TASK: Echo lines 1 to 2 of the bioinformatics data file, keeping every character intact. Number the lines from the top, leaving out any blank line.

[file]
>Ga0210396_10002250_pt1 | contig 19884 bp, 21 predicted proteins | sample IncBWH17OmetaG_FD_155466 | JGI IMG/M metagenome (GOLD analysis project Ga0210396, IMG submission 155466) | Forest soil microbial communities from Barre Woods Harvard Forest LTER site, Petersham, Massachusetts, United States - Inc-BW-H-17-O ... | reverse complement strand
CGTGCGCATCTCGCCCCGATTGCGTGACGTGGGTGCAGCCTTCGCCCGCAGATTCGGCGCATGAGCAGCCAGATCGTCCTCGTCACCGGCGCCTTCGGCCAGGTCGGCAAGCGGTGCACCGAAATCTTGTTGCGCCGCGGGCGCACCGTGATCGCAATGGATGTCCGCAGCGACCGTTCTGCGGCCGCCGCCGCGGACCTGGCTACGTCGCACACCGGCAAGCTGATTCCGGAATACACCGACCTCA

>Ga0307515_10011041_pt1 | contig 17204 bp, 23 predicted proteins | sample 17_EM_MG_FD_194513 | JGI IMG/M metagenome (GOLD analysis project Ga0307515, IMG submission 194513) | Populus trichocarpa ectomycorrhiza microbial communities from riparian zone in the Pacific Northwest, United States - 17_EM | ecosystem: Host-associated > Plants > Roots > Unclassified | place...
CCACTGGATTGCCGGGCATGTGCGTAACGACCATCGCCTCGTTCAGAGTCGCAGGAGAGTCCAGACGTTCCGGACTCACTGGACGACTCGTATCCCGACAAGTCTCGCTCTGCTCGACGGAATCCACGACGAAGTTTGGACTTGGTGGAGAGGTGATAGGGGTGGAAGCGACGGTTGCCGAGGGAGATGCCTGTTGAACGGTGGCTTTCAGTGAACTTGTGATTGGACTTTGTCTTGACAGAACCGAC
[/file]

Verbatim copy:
>Ga0210396_10002250_pt1 | contig 19884 bp, 21 predicted proteins | sample IncBWH17OmetaG_FD_155466 | JGI IMG/M metagenome (GOLD analysis project Ga0210396, IMG submission 155466) | Forest soil microbial communities from Barre Woods Harvard Forest LTER site, Petersham, Massachusetts, United States - Inc-BW-H-17-O ... | reverse complement strand
CGTGCGCATCTCGCCCCGATTGCGTGACGTGGGTGCAGCCTTCGCCCGCAGATTCGGCGCATGAGCAGCCAGATCGTCCTCGTCACCGGCGCCTTCGGCCAGGTCGGCAAGCGGTGCACCGAAATCTTGTTGCGCCGCGGGCGCACCGTGATCGCAATGGATGTCCGCAGCGACCGTTCTGCGGCCGCCGCCGCGGACCTGGCTACGTCGCACACCGGCAAGCTGATTCCGGAATACACCGACCTCA